Car ownership comes with its challenges. In addition to what you pay for the actual car, you need to consider the cost of maintenance, upgrades, repairs, and insurance.
The average cost of owning and operating a car was around $8,469 annually in 2017, according to a report by AAA. Routine maintenance alone costs approximately $1,186 per year. The bigger your car, the more you’ll pay to keep it running smoothly. Fortunately, since you have your own car, you have an option to get a car title loan to pay for your car repairs or maintenance.
Luckily, there are ways to cut vehicle expenses and keep more money in your pocket. Simple things, such as knowing your car’s service schedule and shopping around for lower insurance rates, can save you a fortune in the long run.
Eager to find out more? Here’s how to budget for car expenses and put some money aside!
Know Your Car’s Maintenance Needs
First things first, make sure you know the average cost of owning and operating a personal car. Consider the routine maintenance, oil changes, tire replacement, and so on.
Beware that some parts, such as the brake pads, tend to wear out faster and need regular replacement. If you know their average price, you can purchase them in advance, such as when they are on sale. Plus, you’ll find it easier to budget for car expenses.
Other parts, like radiators and alternators, don’t need to be replaced at specific intervals. However, they will still wear out or stop functioning properly at some point. Replacing them isn’t cheap, so make sure you set some money aside for emergencies.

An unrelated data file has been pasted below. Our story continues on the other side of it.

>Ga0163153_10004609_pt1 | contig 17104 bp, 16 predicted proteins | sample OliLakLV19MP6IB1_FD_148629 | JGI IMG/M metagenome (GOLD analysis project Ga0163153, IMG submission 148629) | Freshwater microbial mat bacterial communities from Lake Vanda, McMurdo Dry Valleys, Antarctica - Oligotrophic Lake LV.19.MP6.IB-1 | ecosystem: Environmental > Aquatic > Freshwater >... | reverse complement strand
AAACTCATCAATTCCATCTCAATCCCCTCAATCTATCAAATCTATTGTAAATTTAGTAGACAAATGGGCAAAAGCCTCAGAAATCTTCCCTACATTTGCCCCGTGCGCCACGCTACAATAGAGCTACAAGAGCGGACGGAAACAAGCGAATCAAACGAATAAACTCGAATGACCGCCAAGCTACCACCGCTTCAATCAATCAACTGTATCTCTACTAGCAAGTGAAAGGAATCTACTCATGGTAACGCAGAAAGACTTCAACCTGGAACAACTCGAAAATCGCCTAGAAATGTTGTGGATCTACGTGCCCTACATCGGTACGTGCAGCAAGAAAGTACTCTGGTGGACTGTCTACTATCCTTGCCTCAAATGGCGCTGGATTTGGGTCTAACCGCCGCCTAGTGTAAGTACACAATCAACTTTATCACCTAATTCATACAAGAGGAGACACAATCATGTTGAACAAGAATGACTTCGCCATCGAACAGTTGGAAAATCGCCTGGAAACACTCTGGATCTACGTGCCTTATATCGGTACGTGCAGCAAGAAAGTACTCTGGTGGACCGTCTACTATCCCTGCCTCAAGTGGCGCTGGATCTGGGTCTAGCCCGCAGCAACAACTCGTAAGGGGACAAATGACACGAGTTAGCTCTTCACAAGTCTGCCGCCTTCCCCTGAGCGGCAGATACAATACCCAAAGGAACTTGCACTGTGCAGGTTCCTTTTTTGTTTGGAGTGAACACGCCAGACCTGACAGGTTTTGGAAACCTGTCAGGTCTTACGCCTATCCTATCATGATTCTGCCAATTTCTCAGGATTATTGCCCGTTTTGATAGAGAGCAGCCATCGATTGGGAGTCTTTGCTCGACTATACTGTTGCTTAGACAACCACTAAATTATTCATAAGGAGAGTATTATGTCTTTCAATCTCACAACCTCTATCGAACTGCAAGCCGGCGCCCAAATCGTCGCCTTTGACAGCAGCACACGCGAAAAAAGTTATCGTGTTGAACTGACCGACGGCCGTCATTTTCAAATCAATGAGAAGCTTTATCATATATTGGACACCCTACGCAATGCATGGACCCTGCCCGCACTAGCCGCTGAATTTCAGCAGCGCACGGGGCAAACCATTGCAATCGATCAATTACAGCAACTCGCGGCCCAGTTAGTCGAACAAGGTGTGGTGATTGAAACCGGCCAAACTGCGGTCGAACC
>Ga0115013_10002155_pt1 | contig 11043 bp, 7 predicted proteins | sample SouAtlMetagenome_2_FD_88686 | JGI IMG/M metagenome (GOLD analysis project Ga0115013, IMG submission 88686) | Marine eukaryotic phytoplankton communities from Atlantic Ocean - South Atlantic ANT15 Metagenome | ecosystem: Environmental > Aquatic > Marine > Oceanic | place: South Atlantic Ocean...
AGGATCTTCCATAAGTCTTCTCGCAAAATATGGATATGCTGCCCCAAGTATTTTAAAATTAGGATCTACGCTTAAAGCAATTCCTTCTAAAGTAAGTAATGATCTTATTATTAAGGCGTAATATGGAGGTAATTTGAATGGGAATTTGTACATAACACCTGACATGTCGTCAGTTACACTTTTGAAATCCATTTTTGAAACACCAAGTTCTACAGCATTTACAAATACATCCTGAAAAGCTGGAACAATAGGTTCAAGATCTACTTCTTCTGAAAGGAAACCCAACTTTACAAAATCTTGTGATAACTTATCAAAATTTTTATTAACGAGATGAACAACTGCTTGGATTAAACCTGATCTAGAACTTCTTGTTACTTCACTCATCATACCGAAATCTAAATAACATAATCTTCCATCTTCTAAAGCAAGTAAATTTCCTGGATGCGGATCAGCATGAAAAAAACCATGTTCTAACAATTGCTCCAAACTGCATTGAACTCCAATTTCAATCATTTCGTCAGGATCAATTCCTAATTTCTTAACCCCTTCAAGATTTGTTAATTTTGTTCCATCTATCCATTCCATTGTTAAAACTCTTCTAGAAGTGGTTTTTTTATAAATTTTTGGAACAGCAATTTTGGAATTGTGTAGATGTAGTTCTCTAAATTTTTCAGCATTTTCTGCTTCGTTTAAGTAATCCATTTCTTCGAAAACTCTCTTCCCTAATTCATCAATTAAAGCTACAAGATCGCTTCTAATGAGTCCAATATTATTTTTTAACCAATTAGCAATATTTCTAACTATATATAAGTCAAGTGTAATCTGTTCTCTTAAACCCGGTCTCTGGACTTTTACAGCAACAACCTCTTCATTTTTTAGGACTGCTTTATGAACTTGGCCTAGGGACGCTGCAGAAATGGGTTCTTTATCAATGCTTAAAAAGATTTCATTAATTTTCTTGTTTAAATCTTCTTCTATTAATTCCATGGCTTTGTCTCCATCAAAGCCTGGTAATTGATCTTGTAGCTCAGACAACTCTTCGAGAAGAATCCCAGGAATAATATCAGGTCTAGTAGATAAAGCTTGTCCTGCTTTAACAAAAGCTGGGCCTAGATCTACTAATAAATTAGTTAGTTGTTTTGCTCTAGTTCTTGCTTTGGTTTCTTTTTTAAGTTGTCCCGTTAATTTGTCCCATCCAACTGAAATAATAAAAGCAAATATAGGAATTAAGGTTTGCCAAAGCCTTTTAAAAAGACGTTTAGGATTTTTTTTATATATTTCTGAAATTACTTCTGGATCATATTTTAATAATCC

Save Big on Gas
Gas prices are volatile and depend on several factors, from the type of car to your driving style. One way to reduce these costs is to change your driving habits. As it turns out, driving at lower speeds yields the greatest fuel savings.
Another strategy you can use is to shop around for the best deal on gas. Use online tools, such as GasBuddy, to compare gas prices in your area.
Also, stop buying premium gas unless it’s really necessary for your vehicle. According to an AAA report, American drivers waste a whopping $2.1 billion on premium gasoline each year. The truth is, there’s no benefit to using more expensive gas for a car that requires regular fuel.
Compare Car Insurance Rates
Auto insurance premiums vary greatly from one company to the next. How much you’ll pay also depends on your type of car, driving record, deductible, and other factors.
A good starting point is to request at least three car insurance quotes from different providers. Compare them on a like-for-like basis to make sure you’re getting the best deal.
Consider paying a higher deductible to lower your rates. The more you pay upfront, the better rates you’ll get.
Don’t forget about car insurance discounts. Most insurers offer lower rates for taking defensive driving courses, bundling your insurance plans, or maintaining a clean driving record.
Cut Vehicle Expenses the Smart Way
These are just a few of the many ways to reduce vehicle expenses. If your car isn’t under warranty, create an emergency fund for repairs. Reassess your insurance needs each year and shop around for better rates.
Another way to save money on car ownership is to do small repairs on your own. Changing the oil or replacing a tire, for instance, is something you can do yourself.
Even if you’re on a budget, it’s never too late to increase your income and save big. Check out our growing your wealth section to get more tips on making the most of your money and improving your financial situation.